Housing Taking a Bigger Bite of Family Budgets

From the Associated Press

Americans are becoming increasingly house-poor.

Homeowners in every state but one spent more of their incomes on housing last year than at the start of the decade, data released Monday by the Census Bureau showed. Those in Alaska spent the same.

Nationwide, homeowners spent nearly 21% of their incomes on housing costs last year, up from just under 19% in 1999.

California stands out among states with high housing costs. It ranked No. 1 in median home value, at $477,700; No. 2 in monthly housing costs for homeowners, at $1,912; and No. 2 in monthly costs for renters, at $973.

Nearly half of California homeowners -- 48% -- spent more than 30% of their incomes on housing last year.

“We really are reaching the outer edge of the envelope of what people can manage,” said Cynthia Kroll, senior regional economist at UC Berkeley.


Housing analysts blamed surging home prices, higher interest rates and lower incomes for reducing affordability.

“It is now much more difficult for first-time home buyers to get into the market and for existing homeowners to trade up,” said Mark Zandi, chief economist at Moody’s

“This decline in affordability is the catalyst for the current sharp decline in housing activity,” he added.

The housing market has gone soft in many areas, but prices are still much higher than they were at the start of the decade. Nationwide, median home values jumped 32% from 2000 to 2005, to $167,500.

Household incomes have not kept up, dropping 2.8% during the same period.

“Until incomes catch up, the housing market is going to remain flat,” Zandi said.

America’s homeownership rate is at a near-record 68.7%. But some housing advocates warn that declining affordability will make it difficult for low-income owners to keep their homes.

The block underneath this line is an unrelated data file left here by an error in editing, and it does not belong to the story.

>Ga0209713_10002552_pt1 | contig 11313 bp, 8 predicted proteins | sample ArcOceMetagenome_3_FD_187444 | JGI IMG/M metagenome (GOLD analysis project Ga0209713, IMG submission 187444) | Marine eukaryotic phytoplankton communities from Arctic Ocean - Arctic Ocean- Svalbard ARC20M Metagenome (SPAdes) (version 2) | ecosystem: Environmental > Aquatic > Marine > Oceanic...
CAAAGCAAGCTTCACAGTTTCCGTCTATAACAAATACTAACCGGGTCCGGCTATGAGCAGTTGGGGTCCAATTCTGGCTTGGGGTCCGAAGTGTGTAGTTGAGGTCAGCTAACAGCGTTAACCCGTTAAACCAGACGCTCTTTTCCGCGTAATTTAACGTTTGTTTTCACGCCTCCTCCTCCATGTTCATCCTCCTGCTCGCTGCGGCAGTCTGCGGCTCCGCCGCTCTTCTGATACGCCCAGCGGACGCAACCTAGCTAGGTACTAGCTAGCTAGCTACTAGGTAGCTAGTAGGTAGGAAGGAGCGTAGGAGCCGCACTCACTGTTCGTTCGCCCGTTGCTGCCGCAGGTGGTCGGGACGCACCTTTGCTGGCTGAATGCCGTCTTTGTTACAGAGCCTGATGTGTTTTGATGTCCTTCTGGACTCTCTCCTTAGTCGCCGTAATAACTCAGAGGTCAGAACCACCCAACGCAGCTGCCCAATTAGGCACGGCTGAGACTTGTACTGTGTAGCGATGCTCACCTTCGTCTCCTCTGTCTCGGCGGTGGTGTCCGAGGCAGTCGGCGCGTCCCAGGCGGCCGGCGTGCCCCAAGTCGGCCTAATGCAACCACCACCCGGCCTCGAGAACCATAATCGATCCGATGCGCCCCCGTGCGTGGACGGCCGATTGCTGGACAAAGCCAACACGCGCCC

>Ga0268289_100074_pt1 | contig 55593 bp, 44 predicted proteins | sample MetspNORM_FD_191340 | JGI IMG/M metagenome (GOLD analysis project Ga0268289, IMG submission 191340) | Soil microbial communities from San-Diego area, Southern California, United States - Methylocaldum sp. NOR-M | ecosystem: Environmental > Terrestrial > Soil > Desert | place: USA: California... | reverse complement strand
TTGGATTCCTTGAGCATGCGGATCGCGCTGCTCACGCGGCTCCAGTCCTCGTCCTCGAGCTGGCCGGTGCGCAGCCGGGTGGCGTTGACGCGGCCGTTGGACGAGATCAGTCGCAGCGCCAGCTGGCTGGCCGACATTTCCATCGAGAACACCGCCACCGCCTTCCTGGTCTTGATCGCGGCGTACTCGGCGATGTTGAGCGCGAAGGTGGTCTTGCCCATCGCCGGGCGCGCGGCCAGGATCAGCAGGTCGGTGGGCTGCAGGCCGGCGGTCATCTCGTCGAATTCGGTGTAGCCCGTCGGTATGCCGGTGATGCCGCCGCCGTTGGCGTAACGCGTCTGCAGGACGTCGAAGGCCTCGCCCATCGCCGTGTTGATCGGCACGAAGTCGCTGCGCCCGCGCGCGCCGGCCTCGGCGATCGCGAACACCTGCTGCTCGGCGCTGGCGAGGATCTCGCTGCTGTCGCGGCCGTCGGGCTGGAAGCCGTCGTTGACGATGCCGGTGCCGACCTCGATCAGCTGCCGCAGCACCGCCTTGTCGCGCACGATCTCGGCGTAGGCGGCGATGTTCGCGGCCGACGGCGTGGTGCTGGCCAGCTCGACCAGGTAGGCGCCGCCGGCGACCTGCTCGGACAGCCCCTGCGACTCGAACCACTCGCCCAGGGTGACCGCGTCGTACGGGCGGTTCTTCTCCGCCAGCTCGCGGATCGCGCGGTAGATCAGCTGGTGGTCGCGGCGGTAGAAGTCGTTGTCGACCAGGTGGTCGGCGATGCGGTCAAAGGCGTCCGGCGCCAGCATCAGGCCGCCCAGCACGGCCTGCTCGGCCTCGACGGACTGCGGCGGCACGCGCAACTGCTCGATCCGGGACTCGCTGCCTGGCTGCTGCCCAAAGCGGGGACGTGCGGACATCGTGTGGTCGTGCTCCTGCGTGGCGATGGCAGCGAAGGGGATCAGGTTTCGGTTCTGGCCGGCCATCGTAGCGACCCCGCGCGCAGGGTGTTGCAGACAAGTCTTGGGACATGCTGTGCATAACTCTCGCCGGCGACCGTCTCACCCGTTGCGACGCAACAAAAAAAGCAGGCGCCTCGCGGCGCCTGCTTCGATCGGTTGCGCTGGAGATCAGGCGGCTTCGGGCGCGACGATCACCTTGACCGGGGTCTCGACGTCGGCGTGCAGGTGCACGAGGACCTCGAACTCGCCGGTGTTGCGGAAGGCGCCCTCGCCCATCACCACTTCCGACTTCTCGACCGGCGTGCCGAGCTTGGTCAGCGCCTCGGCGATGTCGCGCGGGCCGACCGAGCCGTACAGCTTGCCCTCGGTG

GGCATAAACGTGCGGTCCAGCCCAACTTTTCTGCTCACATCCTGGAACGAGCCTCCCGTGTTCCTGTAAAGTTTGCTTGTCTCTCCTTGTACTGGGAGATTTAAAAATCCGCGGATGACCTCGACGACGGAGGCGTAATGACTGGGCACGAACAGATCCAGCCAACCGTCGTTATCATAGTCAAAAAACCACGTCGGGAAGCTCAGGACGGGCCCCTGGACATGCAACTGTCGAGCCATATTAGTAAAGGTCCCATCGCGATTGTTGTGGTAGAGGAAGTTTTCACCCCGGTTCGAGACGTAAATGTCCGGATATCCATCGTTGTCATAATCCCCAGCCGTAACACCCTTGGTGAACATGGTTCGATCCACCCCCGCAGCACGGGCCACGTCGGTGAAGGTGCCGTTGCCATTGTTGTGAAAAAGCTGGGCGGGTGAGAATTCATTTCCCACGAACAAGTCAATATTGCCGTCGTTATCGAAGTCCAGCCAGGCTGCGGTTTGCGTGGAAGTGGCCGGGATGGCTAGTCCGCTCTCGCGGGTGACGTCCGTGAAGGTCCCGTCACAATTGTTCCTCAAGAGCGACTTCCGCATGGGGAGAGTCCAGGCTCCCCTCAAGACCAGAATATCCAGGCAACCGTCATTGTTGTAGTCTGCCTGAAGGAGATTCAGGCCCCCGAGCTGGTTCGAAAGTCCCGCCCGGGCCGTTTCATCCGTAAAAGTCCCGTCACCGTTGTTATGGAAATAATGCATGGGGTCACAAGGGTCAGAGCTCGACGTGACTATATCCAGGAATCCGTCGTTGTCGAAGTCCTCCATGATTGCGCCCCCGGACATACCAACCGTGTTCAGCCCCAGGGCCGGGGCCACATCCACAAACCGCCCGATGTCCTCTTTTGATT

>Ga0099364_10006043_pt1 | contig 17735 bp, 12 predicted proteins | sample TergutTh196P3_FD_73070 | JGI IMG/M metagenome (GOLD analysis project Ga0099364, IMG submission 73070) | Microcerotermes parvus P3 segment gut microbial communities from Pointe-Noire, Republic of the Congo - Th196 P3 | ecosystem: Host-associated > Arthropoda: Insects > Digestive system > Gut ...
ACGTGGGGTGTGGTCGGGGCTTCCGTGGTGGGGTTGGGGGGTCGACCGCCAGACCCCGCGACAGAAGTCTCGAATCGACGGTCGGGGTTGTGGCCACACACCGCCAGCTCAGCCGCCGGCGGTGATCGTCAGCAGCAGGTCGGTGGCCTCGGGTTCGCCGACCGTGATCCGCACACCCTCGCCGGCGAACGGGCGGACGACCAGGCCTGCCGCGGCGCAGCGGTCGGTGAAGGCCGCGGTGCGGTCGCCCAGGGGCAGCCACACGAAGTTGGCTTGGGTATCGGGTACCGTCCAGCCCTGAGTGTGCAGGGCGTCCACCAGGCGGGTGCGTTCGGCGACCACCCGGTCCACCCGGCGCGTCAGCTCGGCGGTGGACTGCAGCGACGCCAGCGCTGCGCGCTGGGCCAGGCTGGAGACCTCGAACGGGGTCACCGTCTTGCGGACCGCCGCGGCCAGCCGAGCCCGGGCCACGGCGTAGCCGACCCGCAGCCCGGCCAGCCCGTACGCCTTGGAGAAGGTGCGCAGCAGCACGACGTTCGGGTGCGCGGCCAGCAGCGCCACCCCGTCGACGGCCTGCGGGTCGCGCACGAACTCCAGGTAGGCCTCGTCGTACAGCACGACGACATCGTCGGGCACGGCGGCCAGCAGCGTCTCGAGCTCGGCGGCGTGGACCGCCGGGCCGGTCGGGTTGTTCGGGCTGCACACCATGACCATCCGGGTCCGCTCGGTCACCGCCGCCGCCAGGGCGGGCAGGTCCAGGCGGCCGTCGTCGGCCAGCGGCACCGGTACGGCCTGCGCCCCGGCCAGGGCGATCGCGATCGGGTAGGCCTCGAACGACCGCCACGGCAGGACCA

For example, the government calls housing costs excessive if they top 30% of household income. Nationally, 34.5% of homeowners with a mortgage had housing costs that topped that benchmark in 2005. The rate was 26.7% in 1999.

Housing costs are defined as mortgage payments, taxes, insurance and utilities.

“Families want to become homeowners, and they are willing to spend more to get there,” said Jeffrey Lubell, executive director of the Center for Housing Policy, which advocates for affordable housing.

“But as they spend more and more, they are taking on mortgages that could put their homeownership at risk,” Lubell said.

The Census Bureau released 2005 housing data from the American Community Survey, which is replacing the “long form” on the 10-year census. Starting this year, the annual survey of about 3 million households provides data on communities of 65,000 or larger. By 2010, it will provide annual multiyear averages for the smallest neighborhoods covered by the 10-year census.

The Census Bureau previously released data on incomes, poverty, race and ethnicity.

Among the other findings released Monday:

* New Jersey had the highest monthly housing costs for homeowners, at $1,938.

* West Virginia had the lowest monthly costs for homeowners, at $797.

* Hawaii had the highest monthly costs for renters, at $995.

* North Dakota had the lowest monthly costs for renters, at $479.

* Mississippi had the lowest median home value, at $82,700.

* Among America’s 15 largest cities, San Francisco had the most expensive homes, with a median value of $726,700. Detroit had the least expensive, at $88,300.

* San Diego had the biggest increase in median home value from 2000 to 2005, rising from $249,000 to $567,000.